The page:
A prominent indigenous Kanak politician, Pierre-Chanel Tutugoro, told me that Canberra’s brutal removal of the submarine contract had strengthened French resolve in New Caledonia. Tutugoro is general secretary of Caledonian Union, the largest independence party in New Caledonia and a key element of the main independence coalition Kanak and Socialist National Liberation Front (FLNKS).

Tutugoro wondered whether the deployment of 1,400 additional French police and military before Sunday’s vote – backed by 30 armored cars and helicopters – should send a message to neighboring countries as well as to the Kanak independence movement.

“In my opinion, all of this reflects the desire to show French power. Perhaps they need this spectacle to indicate that France is not a small, but a great power in the Indo-Pacific. Maybe they’re sending a message to Australia and New Zealand, that even if you don’t want to buy our submarines, we still have a role and the Indo-Pacific axis promoted by President Macron will be maintained.

Three leading New Caledonian scholars – Benoȋt Trépied from France, Rowena Dickins Morrison from Australia and Adrian Muckle from New Zealand – argued in a recent statement that “with the growing possibility of an independence victory, France derailed decolonization in an attempt to consolidate its position in the Indo-Pacific.

They suggest that the AUKUS decision, in the midst of preparations for the referendum, hardened Macron’s long-held view of the importance of keeping New Caledonia within the French Republic:

“The independence of New Caledonia ostensibly threatens to further diminish France’s position in the region. ”

This concern that geopolitical postures eclipse local concerns was underscored in a major speech by President of New Caledonia Louis Mapou on November 25, outlining his government’s priorities. Mapou is the first independentist Kanak leader to lead the government for 40 years and hopes to develop a new program to fight against economic and social inequalities in his country.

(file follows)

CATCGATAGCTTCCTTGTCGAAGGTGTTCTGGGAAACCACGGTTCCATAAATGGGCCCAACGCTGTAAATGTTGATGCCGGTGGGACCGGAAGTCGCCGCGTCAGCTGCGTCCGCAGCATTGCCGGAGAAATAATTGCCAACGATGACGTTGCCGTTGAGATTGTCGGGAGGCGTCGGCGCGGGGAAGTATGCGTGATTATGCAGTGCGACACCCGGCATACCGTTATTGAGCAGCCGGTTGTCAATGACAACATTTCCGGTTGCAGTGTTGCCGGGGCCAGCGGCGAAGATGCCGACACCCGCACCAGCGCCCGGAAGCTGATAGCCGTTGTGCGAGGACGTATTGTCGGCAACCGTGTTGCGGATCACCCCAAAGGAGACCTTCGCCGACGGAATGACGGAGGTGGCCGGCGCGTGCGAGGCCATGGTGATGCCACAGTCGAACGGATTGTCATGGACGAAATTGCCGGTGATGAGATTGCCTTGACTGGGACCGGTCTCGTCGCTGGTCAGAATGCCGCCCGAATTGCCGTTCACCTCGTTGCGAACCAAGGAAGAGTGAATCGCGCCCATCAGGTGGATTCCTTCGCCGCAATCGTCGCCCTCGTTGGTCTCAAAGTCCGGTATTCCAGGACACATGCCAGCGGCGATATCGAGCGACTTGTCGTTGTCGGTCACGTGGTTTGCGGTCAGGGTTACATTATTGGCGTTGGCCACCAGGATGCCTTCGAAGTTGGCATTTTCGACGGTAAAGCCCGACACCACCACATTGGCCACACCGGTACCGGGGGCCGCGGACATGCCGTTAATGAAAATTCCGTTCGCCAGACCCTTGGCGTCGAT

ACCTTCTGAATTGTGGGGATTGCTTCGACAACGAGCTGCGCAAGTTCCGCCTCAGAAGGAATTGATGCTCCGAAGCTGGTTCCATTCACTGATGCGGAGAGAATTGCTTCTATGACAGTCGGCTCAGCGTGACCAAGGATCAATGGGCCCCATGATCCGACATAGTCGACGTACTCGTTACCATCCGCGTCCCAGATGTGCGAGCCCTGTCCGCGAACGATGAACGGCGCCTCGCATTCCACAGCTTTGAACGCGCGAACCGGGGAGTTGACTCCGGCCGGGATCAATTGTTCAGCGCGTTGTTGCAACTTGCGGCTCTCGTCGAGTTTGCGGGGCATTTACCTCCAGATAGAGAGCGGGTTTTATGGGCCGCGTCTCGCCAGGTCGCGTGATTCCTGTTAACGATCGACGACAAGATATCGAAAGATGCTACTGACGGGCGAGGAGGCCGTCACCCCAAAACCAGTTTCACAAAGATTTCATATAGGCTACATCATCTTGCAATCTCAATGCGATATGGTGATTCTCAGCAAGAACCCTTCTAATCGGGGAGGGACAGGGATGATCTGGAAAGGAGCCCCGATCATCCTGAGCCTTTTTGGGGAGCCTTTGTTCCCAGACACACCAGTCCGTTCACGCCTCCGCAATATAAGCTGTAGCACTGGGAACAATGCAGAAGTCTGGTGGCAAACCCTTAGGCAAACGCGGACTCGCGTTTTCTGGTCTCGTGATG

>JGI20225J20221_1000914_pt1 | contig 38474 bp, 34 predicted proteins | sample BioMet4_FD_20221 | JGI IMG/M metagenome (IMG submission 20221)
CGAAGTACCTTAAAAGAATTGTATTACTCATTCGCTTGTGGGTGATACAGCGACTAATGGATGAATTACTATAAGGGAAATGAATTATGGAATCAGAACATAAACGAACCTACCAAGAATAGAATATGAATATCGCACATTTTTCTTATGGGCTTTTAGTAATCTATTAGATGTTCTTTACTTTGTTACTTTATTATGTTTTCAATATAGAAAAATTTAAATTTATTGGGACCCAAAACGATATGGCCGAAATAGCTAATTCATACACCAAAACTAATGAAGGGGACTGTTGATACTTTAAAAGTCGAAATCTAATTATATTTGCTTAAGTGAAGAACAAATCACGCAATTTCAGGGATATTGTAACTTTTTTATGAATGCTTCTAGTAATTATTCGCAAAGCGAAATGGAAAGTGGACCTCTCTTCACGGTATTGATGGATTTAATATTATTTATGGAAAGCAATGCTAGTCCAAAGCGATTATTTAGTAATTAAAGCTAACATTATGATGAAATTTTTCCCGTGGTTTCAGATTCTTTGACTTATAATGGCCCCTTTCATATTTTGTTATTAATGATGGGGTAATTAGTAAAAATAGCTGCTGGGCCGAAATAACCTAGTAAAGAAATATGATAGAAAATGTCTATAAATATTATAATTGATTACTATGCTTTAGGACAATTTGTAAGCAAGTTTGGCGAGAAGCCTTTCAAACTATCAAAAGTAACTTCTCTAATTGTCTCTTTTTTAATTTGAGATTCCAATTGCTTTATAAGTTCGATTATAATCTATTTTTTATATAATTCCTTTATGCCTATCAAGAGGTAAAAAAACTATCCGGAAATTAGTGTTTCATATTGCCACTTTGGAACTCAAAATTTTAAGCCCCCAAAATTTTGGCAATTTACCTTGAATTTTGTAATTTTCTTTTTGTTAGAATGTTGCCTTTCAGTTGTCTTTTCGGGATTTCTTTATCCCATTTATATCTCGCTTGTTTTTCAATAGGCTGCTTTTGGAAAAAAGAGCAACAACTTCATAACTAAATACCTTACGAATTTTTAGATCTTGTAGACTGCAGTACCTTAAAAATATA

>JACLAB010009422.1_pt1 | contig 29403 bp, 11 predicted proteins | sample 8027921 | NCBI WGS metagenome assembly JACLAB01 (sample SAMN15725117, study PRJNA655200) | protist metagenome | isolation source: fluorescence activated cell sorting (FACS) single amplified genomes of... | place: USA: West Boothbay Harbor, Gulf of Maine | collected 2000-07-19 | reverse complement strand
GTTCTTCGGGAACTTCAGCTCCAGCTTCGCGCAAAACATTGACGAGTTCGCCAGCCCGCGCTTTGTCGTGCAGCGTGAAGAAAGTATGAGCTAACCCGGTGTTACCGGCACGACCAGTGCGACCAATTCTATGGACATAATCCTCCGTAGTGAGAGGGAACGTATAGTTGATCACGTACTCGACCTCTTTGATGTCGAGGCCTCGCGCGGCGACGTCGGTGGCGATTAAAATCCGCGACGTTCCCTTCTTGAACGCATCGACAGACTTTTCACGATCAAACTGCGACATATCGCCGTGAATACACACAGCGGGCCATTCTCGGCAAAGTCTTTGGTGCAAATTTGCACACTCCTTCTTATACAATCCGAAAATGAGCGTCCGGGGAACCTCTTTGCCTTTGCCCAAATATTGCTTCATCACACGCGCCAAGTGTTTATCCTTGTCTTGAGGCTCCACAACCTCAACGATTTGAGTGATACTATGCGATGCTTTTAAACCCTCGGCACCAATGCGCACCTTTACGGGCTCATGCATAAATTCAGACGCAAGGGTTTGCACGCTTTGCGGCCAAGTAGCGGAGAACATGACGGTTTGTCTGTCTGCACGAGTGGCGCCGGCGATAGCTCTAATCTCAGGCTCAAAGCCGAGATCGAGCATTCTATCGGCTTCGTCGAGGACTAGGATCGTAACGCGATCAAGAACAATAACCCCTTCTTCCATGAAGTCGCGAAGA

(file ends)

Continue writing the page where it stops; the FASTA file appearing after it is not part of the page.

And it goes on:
His speech focused largely on national concerns about social policy, finance, education and the post-Covid economic recovery. But Mapou also referred to regional relations, noting that “the breach of the submarine contract between France and Australia and the announcement of a new Anglo-Saxon strategic axis inevitably places New Caledonia at the heart of geopolitics French in the Indo-Pacific zone, from a diplomatic point of view. point of view. “

New Caledonian President Louis Mapou delivers a speech at the Tjibaou Cultural Center in Noumea on November 25 (Theo Rouby / AFP via Getty Images)

As a former head of the National Union for Independence (UNI) in the Congress of New Caledonia, Mapou joined other Kanak politicians in calling for an independent and sovereign nation. However, a decision on the political status of New Caledonia will not be decided on Sunday.

The call for “non-participation” in the referendum launched by independence parties, unions and customary chiefs will probably be followed by their supporters. The absence of tens of thousands of “Yes” voters – mainly Kanak – raises questions about the credibility of this crucial stage in the decolonization process.

The stubborn decision of the French government to hold the referendum in the midst of the Covid pandemic guarantees persistent tensions, 1,500 kilometers off the coast of Queensland.